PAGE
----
Jump to content

Update on my dad - WBRT in our future


Olivia

Recommended Posts

Sheesh. Long morning. Wasn’t the news I was hoping for, but at least we have a plan. After meeting with the oncologist, it looks like there are 5-6 tumors in the brain. Surgery is not an option due to the amount of tumors. The treatment plan will be radiation to the ENTIRE brain to ensure hitting all spots; even spots that are microscopic and might not have been detected or cancer cells that appear during this process. It will be a 10 day treatment plan. About 4-6 weeks after, we will do a follow up MRI to see where we’re at. If the larger tumors haven’t completely shrunk, it’s possible to give extra radiation to those larger spots. We don’t have the schedule printed yet for the start day of treatment, but it should be in the next week or so.

Someone please tell me there is hope here. I’m terrified. I am desperately asking for anyone who has lived through brain metastasis to please tell me you’re doing okay. 

Link to comment
Share on other sites

Hi, Olivia,

I know very little about brain mets, but just wanted to send you some support. I would assume, though, that they wouldn't be pursuing this course of treatment if they didn't think it would help him. What did the oncologist say you could expect if things go well?

 

Link to comment
Share on other sites

Olivia,

I've not had whole brain radiation therapy (WBRT) but know many who have. I even know someone who had three WBRT sessions in three successive years and went on to live for about 5 years after his lung cancer was arrested only to perish from a heart attack.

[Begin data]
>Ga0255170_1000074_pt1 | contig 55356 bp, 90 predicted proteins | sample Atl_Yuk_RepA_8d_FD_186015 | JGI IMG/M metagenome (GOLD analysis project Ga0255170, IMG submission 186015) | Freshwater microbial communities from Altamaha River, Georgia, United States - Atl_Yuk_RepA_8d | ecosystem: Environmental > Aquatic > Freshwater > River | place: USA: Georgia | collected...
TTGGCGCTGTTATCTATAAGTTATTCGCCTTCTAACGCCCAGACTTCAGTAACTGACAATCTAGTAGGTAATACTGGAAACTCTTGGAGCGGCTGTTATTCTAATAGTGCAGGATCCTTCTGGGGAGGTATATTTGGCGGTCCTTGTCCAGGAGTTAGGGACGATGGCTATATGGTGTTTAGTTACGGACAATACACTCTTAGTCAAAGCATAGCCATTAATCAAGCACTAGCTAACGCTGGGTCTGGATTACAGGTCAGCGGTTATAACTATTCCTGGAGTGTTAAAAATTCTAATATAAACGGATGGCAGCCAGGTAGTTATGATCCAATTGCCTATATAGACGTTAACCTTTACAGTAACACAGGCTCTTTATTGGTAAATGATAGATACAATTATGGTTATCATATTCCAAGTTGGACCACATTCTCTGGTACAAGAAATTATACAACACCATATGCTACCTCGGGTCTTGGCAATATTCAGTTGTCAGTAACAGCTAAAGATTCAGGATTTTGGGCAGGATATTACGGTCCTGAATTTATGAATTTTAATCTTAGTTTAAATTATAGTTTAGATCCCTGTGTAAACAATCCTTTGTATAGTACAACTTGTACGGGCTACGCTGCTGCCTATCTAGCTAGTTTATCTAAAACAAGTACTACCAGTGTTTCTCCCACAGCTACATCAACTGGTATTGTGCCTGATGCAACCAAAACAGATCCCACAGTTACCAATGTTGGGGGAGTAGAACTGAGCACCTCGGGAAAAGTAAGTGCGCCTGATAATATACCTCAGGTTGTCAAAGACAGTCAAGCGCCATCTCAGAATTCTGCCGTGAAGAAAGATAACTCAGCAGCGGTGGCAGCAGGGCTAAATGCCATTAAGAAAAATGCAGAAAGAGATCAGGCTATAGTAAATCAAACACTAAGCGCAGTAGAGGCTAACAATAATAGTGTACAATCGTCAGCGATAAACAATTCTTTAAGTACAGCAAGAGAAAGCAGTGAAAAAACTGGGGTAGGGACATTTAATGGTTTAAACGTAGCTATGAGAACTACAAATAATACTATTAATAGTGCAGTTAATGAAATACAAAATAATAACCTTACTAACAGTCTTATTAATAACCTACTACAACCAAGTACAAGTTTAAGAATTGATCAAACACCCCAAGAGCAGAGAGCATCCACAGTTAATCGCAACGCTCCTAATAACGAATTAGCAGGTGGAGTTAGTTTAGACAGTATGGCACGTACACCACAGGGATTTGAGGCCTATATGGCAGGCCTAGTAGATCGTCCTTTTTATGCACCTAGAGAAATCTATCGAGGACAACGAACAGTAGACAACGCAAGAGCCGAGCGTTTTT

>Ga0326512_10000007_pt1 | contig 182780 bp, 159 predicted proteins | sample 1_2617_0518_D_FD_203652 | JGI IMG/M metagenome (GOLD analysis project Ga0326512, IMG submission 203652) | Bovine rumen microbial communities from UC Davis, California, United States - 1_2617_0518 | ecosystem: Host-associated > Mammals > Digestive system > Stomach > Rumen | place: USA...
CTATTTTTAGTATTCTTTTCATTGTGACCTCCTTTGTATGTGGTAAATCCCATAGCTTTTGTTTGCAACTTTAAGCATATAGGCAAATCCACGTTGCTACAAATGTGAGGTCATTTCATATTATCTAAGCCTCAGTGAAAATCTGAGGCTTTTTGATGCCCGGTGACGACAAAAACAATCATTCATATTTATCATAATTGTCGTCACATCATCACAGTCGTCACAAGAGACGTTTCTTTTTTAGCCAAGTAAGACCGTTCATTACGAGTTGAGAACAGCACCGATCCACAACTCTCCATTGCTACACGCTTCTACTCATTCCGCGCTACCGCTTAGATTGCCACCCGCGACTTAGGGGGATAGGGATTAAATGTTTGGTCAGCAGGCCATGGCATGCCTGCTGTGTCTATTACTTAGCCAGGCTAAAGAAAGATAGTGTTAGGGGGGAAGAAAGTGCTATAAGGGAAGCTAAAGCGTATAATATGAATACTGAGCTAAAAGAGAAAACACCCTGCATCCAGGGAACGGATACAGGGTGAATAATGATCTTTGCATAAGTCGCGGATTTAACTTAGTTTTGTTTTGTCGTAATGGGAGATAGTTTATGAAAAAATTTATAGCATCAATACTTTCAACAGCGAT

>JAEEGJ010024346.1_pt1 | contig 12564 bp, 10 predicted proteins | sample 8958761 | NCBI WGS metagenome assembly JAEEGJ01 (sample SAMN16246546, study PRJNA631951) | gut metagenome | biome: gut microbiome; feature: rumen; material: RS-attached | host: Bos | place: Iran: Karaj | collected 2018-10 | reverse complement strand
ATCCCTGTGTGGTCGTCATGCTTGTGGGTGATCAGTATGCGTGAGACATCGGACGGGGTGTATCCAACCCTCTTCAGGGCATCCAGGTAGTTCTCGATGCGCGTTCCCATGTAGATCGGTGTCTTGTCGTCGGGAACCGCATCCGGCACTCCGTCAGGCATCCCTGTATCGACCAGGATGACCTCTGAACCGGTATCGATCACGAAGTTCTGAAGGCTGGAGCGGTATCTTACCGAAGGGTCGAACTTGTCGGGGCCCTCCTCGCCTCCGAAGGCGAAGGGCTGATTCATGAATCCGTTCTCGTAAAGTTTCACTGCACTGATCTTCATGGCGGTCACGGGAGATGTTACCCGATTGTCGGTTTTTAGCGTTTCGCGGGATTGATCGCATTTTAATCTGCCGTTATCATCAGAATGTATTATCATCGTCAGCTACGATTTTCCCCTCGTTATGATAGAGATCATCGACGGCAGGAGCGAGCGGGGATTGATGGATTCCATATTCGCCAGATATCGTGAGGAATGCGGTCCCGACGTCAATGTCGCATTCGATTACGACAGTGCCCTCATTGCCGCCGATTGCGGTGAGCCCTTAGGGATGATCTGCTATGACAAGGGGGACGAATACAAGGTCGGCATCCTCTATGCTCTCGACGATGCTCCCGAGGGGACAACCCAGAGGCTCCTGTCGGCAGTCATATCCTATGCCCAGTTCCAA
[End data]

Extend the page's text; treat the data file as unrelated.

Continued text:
I won't try to sugar coat things. SCLC is a tough row to hoe; brain mets up the difficulty, but WBRT can eliminate tumors with minimal side effects. Even tumors that are too small to see on scans.

There should be no pain and any neurologic symptoms he's having should start to wane shortly after treatment starts.  Some have had hair loss and a redness of the scalp. Hang in there. 

Stay the course.

Tom 

Link to comment
Share on other sites

Thank you both for your replies. It’s so hard to not hear from people who have experienced this, it makes me scared that these people aren’t around anymore. On the other hand, people aren’t sitting around on this website all day I suppose. I just am glad to hear from you two. Friends and family are reaching out, apologizing and giving prayers - almost as if they think the fight is over. I don’t feel like other people have as much hope as I do. Doctor told my dad “I will not fail you”, which made me feel better. I am nervous that he has to stop immunotherapy while he does radiation - hopefully that’s doesn’t set us back even more. As always, thank you for listening!

Link to comment
Share on other sites

Olivia,

"I don’t feel like other people have as much hope as I do." The don't and they won't. The only time someone learns about lung cancer is after a diagnosis experience. Fortunately, the treatment experience is been revolutionized in the last several years--your dad's immunotherapy is but one innovation.

But faith and hope are still very important treatment components. Perhaps this might help you understand their significance to survivors and care givers.

Stay the course.

Tom

Link to comment
Share on other sites

Join the conversation

You can post now and register later. If you have an account, sign in now to post with your account.

Guest
Reply to this topic...

×   Pasted as rich text.   Restore formatting

  Only 75 emoji are allowed.

×   Your link has been automatically embedded.   Display as a link instead

×   Your previous content has been restored.   Clear editor

×   You cannot paste images directly. Upload or insert images from URL.

×
×
  • Create New...

Important Information

By using this site, you agree to our Terms of Use.